Isle a la Cache Museum: Midwest Fur Trade History, Great Views of the Des Plaines River, and 9 Other Reasons to Visit

Where: 501 East Romeo Road, Romeoville, IL 60446, 815/886-1467, Website, Facebook
Open: Visitor Center: Tuesday-Saturday: 10 a.m.–4 p.m.; Sunday: Noon–4 p.m.; Monday: Closed. The preserve is open 8 a.m. to sunset daily.  
Quick Review: A well-organized and attractive museum on an island in the Des Plaines River. It provides information on the fur trade between the French voyageurs and Potawatomi. Things to do include visiting the museum and participating in its programs (bird hikes, craft club, etc.), taking a short hike and viewing and enjoying the forest, river, and wildlife; fishing; canoeing; kayaking; geocaching; cross-country skiing; and snowshoeing.

THERE’S A MUSEUM AND BEAUTIFUL NATURE AREA just waiting to be discovered amidst all these oil refineries and a hydrogen plant! That’s what I thought to myself as I headed southwest on New Avenue toward Isle a la Cache Museum in Romeoville, Illinois. The journey to the museum was not pretty (the sight of a Citgo refinery spewing pollutants is not what one wants to see if you’re a nature lover), but once you arrive at the museum and preserve you’ll forget that glimpse of post-fur-trade industrial Chicagoland.

The museum provides more information on the fur trade that occurred in the area between the French voyageurs (fur traders) and Potawatomi during the 1600s to the early 1800s. The Native Americans traded beaver and other animal pelts for European goods, including cloth, blankets, knives, brass kettles, silver ornaments, glass beads, liquor, guns, gunpowder, gun flints, and lead.

In French “Isle a la Cache” means “Island of the Hiding Place.” Some people believe that the French voyageurs and Potawatomi (or other Native American tribes) may have cached, or stored, goods on the island. Others opine that these groups may have met to trade there. The island’s actual use during the fur trade era remains a mystery, but that matters little because the Forest Preserve District of Will County has created an informative museum and protected a beautiful natural area that adjoins the Des Plaines River. It is well worth a visit. Here are 9 reasons why you should check out the museum and preserve:

1. There are plenty of activities for kids. They can feel an actual beaver pelt, experiment with making animal tracks, play in a wigwam, and check out a Potawatomi longhouse and traders’ cabin.

2. You can attend the museum’s annual “Island Rendezvous” celebration (which is scheduled for Saturday, June 8, 2019, 11:00 a.m. to 3:00 p.m.). According to the museum, “rendezvous was a time when fur traders met to celebrate a successful season.”…[Visitors will] “experience the connection between the past and present with activities, games, and crafts. Feel what it’s like to pull back a bow and shoot an arrow. Try to start a fire with nothing but wood. See live birds of prey and celebrate historic farms with a petting zoo.”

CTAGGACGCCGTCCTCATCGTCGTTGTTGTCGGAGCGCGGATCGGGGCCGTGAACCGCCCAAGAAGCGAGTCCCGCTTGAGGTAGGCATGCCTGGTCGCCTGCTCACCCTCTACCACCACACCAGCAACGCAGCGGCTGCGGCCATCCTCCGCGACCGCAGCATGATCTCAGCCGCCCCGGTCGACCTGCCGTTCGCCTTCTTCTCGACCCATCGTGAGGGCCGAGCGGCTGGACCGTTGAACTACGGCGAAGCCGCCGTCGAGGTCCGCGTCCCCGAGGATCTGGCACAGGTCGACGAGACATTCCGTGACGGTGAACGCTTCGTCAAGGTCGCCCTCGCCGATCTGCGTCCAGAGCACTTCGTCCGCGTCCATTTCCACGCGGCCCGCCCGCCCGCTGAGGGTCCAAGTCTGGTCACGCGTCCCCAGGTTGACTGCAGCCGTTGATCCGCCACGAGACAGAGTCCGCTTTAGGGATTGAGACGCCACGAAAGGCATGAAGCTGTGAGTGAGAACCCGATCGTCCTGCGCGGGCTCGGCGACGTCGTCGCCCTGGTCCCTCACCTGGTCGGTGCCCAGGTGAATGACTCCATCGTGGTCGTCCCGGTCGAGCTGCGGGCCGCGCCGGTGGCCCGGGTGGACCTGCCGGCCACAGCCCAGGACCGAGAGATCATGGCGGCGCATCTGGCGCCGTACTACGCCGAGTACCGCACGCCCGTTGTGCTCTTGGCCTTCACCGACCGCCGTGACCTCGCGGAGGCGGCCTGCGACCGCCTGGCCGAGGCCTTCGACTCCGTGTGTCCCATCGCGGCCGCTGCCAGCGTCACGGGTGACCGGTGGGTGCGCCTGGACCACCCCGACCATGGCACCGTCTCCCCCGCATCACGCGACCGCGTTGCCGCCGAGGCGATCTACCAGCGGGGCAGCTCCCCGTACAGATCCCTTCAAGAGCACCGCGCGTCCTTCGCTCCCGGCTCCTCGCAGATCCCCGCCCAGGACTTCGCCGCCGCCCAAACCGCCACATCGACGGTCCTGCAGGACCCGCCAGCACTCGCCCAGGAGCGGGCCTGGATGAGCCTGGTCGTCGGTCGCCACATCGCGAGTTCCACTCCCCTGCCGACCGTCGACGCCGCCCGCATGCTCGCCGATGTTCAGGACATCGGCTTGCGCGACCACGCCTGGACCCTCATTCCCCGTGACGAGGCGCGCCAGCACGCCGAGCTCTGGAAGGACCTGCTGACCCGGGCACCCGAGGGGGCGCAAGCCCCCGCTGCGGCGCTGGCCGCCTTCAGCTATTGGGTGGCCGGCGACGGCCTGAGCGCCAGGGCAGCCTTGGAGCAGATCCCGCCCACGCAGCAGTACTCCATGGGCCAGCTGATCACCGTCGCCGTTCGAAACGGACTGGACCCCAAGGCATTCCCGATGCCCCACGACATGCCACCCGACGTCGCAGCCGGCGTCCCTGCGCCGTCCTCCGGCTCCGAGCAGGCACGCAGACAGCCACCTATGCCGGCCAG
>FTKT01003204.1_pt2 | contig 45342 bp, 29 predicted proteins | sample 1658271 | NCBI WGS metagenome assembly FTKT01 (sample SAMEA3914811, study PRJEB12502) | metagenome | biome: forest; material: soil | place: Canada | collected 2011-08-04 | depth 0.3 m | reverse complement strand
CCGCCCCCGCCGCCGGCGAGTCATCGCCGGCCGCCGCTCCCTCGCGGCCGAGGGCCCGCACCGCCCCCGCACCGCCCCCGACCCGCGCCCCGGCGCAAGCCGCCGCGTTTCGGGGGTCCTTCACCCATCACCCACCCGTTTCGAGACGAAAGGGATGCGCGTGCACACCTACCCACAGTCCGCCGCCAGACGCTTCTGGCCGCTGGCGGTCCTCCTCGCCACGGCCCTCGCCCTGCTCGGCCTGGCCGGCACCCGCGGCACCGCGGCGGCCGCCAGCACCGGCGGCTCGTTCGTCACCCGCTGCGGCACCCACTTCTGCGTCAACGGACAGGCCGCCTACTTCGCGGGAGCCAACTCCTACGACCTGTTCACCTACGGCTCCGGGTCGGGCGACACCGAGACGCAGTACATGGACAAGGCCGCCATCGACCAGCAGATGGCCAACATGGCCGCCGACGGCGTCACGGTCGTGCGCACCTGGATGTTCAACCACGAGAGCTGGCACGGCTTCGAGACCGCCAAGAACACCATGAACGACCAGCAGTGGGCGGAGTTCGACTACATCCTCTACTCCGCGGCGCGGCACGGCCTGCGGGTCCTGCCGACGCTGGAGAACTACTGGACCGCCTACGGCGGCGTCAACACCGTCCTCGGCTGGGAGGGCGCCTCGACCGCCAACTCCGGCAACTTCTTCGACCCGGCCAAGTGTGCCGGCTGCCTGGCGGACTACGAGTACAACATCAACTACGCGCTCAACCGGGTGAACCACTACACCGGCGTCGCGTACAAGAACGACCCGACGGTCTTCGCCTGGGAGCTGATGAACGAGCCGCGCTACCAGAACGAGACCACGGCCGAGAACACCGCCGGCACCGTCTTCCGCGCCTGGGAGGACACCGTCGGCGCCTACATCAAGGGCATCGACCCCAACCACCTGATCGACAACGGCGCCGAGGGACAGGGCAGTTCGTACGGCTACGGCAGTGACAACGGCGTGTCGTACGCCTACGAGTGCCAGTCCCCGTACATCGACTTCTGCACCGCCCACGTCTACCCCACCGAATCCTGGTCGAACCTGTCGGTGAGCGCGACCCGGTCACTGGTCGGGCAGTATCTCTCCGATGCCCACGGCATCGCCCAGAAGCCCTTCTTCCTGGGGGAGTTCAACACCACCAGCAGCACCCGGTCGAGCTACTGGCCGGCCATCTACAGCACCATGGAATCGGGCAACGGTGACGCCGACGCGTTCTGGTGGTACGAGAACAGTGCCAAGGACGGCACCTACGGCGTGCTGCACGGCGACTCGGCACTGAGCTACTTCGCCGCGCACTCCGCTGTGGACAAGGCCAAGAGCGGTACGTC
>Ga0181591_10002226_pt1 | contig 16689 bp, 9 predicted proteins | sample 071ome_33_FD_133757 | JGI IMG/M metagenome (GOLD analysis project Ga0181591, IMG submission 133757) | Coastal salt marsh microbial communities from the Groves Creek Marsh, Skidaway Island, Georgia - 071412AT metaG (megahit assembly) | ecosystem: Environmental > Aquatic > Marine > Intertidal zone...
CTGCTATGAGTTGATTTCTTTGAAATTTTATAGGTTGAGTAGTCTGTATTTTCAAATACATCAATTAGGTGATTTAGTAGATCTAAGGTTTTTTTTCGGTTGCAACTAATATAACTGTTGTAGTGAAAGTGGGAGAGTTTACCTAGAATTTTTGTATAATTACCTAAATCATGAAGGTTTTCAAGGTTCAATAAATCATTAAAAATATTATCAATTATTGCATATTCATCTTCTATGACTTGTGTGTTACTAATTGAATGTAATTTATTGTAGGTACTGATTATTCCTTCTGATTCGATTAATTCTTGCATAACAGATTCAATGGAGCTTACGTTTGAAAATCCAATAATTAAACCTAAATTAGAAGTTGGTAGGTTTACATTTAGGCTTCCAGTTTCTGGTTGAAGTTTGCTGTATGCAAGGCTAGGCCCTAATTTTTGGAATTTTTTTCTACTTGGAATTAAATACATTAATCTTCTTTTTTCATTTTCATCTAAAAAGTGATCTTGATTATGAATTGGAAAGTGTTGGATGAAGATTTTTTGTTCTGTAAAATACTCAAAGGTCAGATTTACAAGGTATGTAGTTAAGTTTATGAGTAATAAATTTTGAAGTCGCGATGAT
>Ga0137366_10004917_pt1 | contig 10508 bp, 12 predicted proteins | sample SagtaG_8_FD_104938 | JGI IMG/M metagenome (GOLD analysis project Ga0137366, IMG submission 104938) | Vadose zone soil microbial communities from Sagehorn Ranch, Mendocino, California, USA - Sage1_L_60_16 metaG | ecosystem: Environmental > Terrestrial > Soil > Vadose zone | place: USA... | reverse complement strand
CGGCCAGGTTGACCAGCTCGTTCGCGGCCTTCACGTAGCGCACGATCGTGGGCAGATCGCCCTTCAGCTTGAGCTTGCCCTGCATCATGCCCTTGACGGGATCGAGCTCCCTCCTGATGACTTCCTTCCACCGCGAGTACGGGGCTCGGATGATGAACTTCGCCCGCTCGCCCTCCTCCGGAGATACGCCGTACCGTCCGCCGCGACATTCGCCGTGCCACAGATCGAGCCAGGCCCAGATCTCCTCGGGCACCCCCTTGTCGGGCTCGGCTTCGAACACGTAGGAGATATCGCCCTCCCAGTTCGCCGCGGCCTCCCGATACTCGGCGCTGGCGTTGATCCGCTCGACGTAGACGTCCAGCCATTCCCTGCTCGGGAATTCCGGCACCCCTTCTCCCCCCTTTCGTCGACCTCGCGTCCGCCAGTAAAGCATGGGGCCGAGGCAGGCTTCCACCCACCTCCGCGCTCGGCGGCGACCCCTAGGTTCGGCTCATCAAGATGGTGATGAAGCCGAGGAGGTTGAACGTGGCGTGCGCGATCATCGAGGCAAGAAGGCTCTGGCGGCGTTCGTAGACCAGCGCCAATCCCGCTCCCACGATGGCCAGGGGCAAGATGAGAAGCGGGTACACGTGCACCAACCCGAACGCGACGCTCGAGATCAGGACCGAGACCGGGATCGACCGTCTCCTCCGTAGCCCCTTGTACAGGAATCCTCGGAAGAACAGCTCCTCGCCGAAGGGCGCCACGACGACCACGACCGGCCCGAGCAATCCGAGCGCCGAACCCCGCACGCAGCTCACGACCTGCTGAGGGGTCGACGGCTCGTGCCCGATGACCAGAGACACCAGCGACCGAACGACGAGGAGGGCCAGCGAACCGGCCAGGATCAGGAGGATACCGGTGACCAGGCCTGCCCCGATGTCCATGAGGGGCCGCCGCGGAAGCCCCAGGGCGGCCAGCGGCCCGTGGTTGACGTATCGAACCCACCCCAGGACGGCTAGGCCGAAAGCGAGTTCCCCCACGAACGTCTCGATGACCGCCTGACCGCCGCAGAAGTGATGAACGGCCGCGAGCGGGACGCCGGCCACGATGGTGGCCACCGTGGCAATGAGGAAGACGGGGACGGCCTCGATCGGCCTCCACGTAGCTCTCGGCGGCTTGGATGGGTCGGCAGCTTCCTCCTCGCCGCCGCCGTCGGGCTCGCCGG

3. You can follow the journey of a beaver pelt from a beaver lodge in what is now Illinois to a Paris hat shop (via a museum exhibit).

4. You can participate in educational programs in the museum’s longhouse, traders’ cabin, or outdoor amphitheater.

5. You can view Blanding’s turtles at the museum. The Blanding’s turtle has been on the state’s endangered list since 2009 due to habit loss and other causes. They can live up to 80 years in the wild.

6. You can take a hike on a short trail that runs along the Des Plaines River. When I visited, the area had just experienced heavy rains, so the river was running fast and some of the island was flooded. Muddy fun!

7. You can see tons of wildlife: bald eagles, osprey, and migratory birds; turtles; frogs; deer; and mink.

8. You can fish for northern pike, rock bass, carp, largemouth bass, crappie, bluegill, and sunfish in the Des Plaines River.

9. There are opportunities to canoe and kayak. The preserve has a canoe/kayak launch site.

I’m amazed at how many great, local nature and historical museums we have in Chicagoland, and you can add Isle a la Cache Museum to this list. If you’re looking for an alternative to video-gaming, social media liking and posting, mall-visiting, or just hanging-out-at-home days, you should check out this museum and its natural areas, as well as these nearby nature spots that I’ve covered in past articles:  

Additionally, consider taking a hike on the Centennial Trail or the Illinois & Michigan Canal Trail (both just east down Romeo Road from the museum), or visiting O’Hara Woods Preserve (about 2.5 miles west), Prairie Bluff Preserve (about 5 miles south), Lockport Prairie Nature Preserve (about 5 miles south), and Pilcher Park Nature Center (about 11 miles southeast).

Copyright (text/photos) Andrew Morkes

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